UAE mourns 5 diplomats killed in mysterious Afghan bombing

A view of the governor guest house building in Kandahar, Afghanistan, where a bomb blast killed mainly government officials or diplomats from the United Arab Emirates on Tuesday. (REUTERS/Ahamad Nadeem)
Updated 12 January 2017
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UAE mourns 5 diplomats killed in mysterious Afghan bombing

KANDAHAR, Afghanistan: The killing of five diplomats from the United Arab Emirates in a bombing in southern Afghanistan marks the deadliest attack ever for the young nation’s diplomatic corps, though it’s too soon to tell who was behind it or if the Gulf envoys were even the targets.
The federation of seven sheikhdoms, founded in 1971 on the Arabian Peninsula, said it would fly the nation’s flag at half-staff for three days in honor of the dead from the attack Tuesday in Kandahar.
The Taliban denied planting the bomb, even as the insurgents claimed other blasts Tuesday that killed at least 45 people. No other group immediately claimed responsibility for the attack in Kandahar, a province in Afghanistan’s Taliban heartland.
The bomb targeted a guesthouse of Kandahar Gov. Homayun Azizi, who was wounded in the assault along with UAE Ambassador Juma Mohammed Abdullah Al-Kaabi. The attack killed 11 people and wounded 18, said Gen. Abdul Razeq, Kandahar’s police chief, who was praying nearby at the time of the blast.
Razeq said investigators believe someone hid the bomb inside a sofa at the guesthouse. He said an ongoing construction project there may have allowed militants to plant the bomb.
“Right now we cannot say anything about who is behind this attack,” he told The Associated Press, while adding that several suspects had been arrested.
On Wednesday, broken glass from the powerful blast still littered the blood-stained ground outside of the guesthouse, with thick black soot still visible on the building. Some furniture sat outside, apparently moved as part of the construction.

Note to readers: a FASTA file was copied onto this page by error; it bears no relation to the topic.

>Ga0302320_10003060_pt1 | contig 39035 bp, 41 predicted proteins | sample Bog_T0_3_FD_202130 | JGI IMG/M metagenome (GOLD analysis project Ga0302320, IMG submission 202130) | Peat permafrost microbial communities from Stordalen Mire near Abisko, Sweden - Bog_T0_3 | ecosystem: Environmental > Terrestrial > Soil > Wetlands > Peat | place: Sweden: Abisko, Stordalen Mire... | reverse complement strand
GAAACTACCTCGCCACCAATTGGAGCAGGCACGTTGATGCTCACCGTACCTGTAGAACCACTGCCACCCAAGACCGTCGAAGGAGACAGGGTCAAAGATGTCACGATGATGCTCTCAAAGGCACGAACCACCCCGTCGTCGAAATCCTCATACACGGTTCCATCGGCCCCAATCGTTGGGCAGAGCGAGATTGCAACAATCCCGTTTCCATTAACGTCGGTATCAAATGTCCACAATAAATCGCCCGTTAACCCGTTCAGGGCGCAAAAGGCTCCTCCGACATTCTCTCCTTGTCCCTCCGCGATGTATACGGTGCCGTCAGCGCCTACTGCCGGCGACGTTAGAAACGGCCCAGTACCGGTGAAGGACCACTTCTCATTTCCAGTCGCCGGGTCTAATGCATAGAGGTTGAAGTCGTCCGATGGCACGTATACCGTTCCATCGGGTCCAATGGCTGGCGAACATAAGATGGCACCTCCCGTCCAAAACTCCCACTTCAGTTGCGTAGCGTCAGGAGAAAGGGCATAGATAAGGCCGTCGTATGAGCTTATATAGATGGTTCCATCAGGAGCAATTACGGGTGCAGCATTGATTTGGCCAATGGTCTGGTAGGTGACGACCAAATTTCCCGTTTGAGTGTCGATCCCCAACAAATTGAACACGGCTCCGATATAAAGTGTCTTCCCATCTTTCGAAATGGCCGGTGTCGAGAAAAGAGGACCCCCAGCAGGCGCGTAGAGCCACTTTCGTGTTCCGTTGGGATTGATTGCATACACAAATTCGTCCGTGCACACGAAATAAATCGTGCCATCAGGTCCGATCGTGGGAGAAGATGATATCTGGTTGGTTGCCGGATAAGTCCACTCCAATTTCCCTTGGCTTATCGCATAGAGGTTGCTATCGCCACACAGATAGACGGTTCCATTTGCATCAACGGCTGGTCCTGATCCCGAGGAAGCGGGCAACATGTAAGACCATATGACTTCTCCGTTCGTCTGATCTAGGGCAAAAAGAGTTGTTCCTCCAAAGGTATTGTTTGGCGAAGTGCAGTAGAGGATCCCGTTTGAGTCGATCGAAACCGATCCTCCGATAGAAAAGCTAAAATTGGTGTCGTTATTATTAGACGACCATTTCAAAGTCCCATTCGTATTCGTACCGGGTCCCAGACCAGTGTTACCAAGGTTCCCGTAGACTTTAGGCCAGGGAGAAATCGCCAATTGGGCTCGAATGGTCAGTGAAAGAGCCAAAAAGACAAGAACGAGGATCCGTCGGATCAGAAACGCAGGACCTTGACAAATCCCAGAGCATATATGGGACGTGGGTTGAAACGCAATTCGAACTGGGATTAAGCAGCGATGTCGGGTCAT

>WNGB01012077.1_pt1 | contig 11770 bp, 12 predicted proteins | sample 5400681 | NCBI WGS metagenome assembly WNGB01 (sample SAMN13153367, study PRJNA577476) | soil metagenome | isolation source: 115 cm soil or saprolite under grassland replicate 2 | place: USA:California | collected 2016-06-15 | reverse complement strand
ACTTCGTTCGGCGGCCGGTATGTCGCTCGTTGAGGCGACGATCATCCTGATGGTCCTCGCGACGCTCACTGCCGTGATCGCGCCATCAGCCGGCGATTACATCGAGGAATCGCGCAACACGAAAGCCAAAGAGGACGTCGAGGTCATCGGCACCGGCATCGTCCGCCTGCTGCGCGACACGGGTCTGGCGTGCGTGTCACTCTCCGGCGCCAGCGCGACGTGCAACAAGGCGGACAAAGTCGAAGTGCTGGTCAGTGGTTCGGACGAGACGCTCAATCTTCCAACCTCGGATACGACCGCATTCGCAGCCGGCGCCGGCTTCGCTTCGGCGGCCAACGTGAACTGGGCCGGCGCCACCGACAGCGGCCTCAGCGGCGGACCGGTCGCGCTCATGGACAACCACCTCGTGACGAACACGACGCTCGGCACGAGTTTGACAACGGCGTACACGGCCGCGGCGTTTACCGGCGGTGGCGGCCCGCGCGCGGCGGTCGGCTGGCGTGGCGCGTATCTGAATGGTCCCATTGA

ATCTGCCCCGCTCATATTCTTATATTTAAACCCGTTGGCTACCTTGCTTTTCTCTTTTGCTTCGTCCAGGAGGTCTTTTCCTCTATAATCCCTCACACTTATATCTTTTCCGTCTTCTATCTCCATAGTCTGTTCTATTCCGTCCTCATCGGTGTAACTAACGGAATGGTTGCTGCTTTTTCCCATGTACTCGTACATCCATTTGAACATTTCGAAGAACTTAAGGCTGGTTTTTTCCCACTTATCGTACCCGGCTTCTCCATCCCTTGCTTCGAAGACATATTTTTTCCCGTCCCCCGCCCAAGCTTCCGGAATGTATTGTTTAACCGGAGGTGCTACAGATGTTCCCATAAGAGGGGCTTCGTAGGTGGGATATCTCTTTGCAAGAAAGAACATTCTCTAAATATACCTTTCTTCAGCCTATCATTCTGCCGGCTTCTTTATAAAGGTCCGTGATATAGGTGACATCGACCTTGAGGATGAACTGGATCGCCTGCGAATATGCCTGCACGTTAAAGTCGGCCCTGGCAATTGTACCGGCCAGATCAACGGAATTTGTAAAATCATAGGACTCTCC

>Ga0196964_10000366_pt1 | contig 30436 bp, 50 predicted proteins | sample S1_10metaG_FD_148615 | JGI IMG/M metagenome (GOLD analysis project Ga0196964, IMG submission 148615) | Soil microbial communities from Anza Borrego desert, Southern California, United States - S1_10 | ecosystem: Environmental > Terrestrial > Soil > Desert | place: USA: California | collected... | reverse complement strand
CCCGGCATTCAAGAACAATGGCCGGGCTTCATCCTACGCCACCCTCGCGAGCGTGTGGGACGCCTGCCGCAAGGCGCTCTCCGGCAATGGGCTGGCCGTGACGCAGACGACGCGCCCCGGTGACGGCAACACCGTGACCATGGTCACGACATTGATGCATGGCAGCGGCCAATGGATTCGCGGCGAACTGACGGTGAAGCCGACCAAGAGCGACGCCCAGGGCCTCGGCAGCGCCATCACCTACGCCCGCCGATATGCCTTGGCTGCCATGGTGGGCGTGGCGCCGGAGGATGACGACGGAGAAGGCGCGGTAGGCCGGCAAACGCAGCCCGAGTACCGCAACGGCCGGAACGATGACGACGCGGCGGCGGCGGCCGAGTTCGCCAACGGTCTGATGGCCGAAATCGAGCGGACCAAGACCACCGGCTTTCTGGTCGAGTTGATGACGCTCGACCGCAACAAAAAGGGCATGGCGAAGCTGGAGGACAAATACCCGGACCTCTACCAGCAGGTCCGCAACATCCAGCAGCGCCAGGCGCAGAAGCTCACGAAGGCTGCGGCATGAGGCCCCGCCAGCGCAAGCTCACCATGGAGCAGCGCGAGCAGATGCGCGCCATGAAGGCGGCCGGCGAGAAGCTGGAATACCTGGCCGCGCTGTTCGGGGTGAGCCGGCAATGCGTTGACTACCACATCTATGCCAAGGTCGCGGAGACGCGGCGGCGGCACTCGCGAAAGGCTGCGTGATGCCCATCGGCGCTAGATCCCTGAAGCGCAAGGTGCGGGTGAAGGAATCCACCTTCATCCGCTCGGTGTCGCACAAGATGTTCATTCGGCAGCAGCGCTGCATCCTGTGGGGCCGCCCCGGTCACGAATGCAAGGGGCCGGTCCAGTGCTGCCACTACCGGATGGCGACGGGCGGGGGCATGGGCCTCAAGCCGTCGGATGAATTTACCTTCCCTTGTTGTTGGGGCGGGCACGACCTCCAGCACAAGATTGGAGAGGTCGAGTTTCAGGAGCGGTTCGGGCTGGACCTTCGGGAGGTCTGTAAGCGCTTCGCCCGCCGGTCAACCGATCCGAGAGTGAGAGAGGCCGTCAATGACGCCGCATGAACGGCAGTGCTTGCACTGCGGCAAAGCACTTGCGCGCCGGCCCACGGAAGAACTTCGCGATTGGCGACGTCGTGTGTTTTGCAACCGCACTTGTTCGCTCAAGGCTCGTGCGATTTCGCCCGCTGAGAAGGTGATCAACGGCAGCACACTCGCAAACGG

Dubai’s ruler, Sheikh Mohammed bin Rashid Al Maktoum, who is also the UAE prime minister and vice president, offered condolences for the families of the dead and condemned the attack.
“There is no human, moral or religious justification for the bombing and killing of people trying to help” others, he wrote on Twitter.
On the Afghan side, authorities said the dead included two lawmakers, a deputy governor from Kandahar and an Afghan diplomat stationed at its embassy in Washington.
The attack inside the heavily guarded compound represents a major breach of security, even in Afghanistan, a country long torn by war. Afghan President Ashraf Ghani on Wednesday condemned the attack and ordered an investigation.
The Taliban is usually quick to take credit for attacks, particularly those targeting the government or security forces. They claimed attacks earlier on Tuesday in Kabul at a compound of government and legislative offices that killed at least 38 people and wounded dozens. Another Taliban-claimed suicide bombing on Tuesday killed seven people in Lashkar Gah, the capital of Helmand province.
But on Wednesday, the Taliban issued a short statement blaming an “internal local rivalry” for the Kandahar attack.
The Taliban have denied some attacks in the past that diplomats and security forces later attributed to the group. Other insurgent groups, including an Islamic State affiliate, also operate Afghanistan.
A Taliban attack targeting Emirati officials would be surprising. The UAE was one of only three countries, along with Pakistan and Saudi Arabia, to recognize the Taliban government during its five-year rule of Afghanistan.
Emirati combat troops deployed to Afghanistan after the 2001 US-led invasion that toppled the Taliban, who had harbored Al-Qaeda before and after the Sept. 11 attacks. The UAE had troops there for years as part of the NATO-led mission, training members of the Afghan armed forces and often winning the support of locals by praying with them in community mosques and respecting their traditions as fellow Muslims.